It is fitting that the greatest tribute to the Word of God is IN the Word of God, itself, and is in the longest chapter of the Word of God! This Psalm has no author’s name, historical incident, or other distraction from its theme. It is divided into 22 sections (one for every letter in the Hebrew alphabet), each consisting of 8 lines, each line beginning with the alphabet letter of that section (aleph is the first letter of each line under the aleph section, for instance). The chapter uses some 8-10 different words to describe the Word of God, each bringing something extra to the total picture of the Word of Truth. In order to savor the depth and richness of teaching in this Psalm, we will examine each portion as if it were its own chapter.
Psalm 119:129-136 Pe Why The Word Is Wonderful
Verses 129-131 give admiration for God’s Word;
Verses 132-135 make humble requests for God’s help;
Verse 136 shows concern for those who haven’t appreciated God’s Word.
Verses 129-131: (Verse 129) God’s “testimonies” (words describing and manifesting God’s character) are “wonderful” (wonder-full, brilliant, captivating), therefore “my soul keeps them.” We are drawn to that which fascinates us: Moses to a burning bush (Exodus 3:1-3); Jesus’ power over afflictions (Matthew 15:29-38); multitude on Pentecost hearing Jesus preached in their own languages by the Holy Spirit’s power (Acts 2:1-11); the man born lame “walking, leaping and praising God” (Acts 3:1-11); Peter’s vision of life without prejudice (Acts 10:9-17). Our rapt attention should be centered in God’s Word. (Verse 130) The Bible is the gradual unfolding of the revelation of God. A light turned on in the darkness draws attention not to the light, but to what can now be seen. There is no surprise, therefore, when Scripture’s “light” enters the darkened soul, and gives “understanding to the simple.” (Verse 131) A soul struggling to be free from the entanglements of sin, trying to be distant from temptations, fighting the influence of ungodliness, “pants” (gasps, gulps) for God’s “commandments” (words authorizing the path to follow).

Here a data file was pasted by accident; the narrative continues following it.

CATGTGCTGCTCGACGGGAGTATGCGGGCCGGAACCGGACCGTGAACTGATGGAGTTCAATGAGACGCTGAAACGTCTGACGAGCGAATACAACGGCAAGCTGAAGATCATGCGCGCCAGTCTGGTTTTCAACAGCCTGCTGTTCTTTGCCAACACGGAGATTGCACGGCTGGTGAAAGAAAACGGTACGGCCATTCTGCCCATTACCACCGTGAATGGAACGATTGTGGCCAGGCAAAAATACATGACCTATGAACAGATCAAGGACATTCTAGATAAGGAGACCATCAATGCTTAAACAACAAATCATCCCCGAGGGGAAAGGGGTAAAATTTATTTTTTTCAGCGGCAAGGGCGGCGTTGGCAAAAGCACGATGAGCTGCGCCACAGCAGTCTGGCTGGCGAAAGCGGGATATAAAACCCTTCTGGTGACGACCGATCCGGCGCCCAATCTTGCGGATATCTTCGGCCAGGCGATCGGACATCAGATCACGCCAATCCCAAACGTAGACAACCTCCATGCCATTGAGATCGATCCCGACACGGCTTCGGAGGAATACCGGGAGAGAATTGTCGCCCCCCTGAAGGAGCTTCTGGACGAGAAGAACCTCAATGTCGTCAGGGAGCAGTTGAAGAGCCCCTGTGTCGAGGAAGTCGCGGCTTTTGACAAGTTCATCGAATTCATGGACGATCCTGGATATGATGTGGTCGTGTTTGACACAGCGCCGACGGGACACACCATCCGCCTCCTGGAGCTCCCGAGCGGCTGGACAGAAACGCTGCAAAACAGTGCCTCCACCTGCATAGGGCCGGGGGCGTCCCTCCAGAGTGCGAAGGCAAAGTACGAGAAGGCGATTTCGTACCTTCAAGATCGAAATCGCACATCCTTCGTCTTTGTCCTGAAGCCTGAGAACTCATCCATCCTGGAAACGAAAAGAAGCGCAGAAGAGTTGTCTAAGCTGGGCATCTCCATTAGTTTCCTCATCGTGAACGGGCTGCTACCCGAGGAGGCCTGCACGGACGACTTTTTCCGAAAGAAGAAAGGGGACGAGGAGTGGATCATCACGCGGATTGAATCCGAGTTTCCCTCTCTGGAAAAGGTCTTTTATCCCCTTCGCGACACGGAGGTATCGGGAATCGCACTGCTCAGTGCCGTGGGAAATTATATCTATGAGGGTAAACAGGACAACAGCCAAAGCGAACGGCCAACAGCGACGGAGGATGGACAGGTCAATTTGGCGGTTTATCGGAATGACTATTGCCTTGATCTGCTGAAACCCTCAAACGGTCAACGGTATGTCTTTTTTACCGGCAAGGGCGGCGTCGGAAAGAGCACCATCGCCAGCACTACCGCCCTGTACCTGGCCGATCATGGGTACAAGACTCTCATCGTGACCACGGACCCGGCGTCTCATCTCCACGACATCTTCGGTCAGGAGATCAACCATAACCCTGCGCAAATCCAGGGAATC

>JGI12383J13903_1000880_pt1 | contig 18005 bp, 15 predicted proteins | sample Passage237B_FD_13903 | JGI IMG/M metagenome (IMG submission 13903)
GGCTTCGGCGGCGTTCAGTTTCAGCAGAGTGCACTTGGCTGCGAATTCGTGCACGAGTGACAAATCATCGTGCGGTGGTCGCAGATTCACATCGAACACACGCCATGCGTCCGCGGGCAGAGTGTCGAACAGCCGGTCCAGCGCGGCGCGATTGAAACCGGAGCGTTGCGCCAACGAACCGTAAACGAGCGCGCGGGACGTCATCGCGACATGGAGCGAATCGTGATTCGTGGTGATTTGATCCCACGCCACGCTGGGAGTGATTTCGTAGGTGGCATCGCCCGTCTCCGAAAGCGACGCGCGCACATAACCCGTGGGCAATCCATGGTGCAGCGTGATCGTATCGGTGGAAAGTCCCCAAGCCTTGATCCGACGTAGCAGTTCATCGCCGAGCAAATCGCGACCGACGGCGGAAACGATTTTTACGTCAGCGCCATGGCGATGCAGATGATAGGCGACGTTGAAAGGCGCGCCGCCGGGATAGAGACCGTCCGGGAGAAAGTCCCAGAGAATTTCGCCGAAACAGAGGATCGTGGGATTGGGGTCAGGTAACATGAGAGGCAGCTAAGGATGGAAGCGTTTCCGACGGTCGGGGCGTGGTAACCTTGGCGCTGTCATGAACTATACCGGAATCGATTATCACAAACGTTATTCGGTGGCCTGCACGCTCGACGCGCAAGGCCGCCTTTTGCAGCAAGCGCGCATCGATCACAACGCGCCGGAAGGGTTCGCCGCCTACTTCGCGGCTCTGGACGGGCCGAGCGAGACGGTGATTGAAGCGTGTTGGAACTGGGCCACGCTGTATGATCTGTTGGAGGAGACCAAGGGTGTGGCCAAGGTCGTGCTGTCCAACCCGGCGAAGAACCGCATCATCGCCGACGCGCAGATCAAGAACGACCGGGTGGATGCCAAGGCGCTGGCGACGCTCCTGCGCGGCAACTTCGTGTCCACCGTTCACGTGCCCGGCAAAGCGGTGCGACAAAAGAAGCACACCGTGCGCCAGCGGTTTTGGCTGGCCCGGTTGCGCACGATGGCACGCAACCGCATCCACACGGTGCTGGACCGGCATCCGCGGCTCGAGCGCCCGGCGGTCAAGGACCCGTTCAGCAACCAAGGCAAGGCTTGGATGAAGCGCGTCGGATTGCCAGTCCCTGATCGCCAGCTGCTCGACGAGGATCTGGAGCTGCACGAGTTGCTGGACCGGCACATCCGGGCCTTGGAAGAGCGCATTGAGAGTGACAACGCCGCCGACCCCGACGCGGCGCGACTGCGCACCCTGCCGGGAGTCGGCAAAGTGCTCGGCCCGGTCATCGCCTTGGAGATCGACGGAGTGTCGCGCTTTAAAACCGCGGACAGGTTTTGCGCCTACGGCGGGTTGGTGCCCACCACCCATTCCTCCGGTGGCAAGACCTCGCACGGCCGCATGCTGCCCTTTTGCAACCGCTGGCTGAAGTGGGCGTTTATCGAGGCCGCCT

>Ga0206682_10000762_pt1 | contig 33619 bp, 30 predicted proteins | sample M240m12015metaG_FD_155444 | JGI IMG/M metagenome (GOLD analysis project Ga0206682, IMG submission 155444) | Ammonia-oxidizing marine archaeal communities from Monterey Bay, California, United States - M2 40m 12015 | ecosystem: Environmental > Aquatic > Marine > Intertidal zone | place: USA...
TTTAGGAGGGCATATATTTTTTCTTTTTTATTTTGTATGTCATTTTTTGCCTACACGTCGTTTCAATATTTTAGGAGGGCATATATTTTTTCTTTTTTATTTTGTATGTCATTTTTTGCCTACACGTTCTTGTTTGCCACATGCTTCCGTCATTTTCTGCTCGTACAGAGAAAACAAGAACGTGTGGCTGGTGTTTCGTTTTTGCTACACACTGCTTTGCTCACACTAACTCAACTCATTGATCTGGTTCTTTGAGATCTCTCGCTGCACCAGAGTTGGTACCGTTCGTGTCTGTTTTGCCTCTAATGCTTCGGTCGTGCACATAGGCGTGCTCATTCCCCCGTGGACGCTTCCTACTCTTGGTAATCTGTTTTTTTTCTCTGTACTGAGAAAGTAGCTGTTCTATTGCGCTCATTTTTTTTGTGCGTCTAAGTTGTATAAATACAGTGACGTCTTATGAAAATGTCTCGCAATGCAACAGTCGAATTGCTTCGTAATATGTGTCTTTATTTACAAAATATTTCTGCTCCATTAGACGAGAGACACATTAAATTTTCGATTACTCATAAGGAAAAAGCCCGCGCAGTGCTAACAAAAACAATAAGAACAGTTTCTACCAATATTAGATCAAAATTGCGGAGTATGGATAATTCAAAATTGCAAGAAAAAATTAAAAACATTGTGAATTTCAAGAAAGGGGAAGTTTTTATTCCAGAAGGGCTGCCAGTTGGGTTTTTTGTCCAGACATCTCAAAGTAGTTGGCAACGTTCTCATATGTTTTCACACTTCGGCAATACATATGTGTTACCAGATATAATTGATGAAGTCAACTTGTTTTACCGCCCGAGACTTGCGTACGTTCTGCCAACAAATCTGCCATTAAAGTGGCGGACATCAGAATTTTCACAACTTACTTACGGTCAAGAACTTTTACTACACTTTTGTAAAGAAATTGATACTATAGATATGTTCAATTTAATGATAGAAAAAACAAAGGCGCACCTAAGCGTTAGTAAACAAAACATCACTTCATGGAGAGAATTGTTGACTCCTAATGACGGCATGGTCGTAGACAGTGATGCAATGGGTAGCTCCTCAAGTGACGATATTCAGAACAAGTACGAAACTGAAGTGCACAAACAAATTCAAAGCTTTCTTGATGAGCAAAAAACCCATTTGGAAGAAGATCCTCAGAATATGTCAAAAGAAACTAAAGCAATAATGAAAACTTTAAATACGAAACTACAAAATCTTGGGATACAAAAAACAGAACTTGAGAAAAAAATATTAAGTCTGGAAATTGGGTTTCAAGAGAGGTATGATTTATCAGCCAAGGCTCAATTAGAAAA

Verses 132-135: Having expressed how much God’s Word means, it is appropriate to ask for help from God. It is in His Word we learn that: (Verse 132) He looks mercifully as His “custom is toward those who love” His “name.” God’s habit is always to be merciful to lovers of His name. (Verse 133) His Word “directs” (guides, leads) our “steps,” so that “iniquity” (having no right value) has no “dominion” over us. Obeying God’s Word does not keep on from single sins, but from sinful practices becoming habitual, the thoughts of Jesus (John 8:34) and John (1 John 3:4-8). (Verse 134) He “redeems” (frees, ransoms) the obedient “from the oppression” that comes from “man,” so that we “may keep Your precepts” (words highlighting what is right). Jesus Christ “gave Himself for us, that He might redeem us from every lawless deed and purify for Himself His own special people, zealous for good works” (Titus 2:14). “But when the fullness of the time had come, God sent forth His Son, born of a woman, born under the law, to redeem those who were under the law, that we might receive the adoption as sons” (Galatians 4:4-5). (Verse 135) Since “God is light” (1 John 1:5) He brightens the way of all who are willing to be taught His “statutes” (words marking the right and the wrong way).
Verse 136: The Word of God is so full of wonder, the obedient weep because the God of love, mercy, salvation, and comfort is ignored by those who need Him most; and because the souls yet burdened down with the toils, tears, troubles, and terrors of sin haven’t seen the wonders of The Word, The God, The Christ. “Jesus wept” (John 11:35) for you and me, and so should every Christian.
All Scriptures and comments are based upon the New King James Version, unless otherwise noted.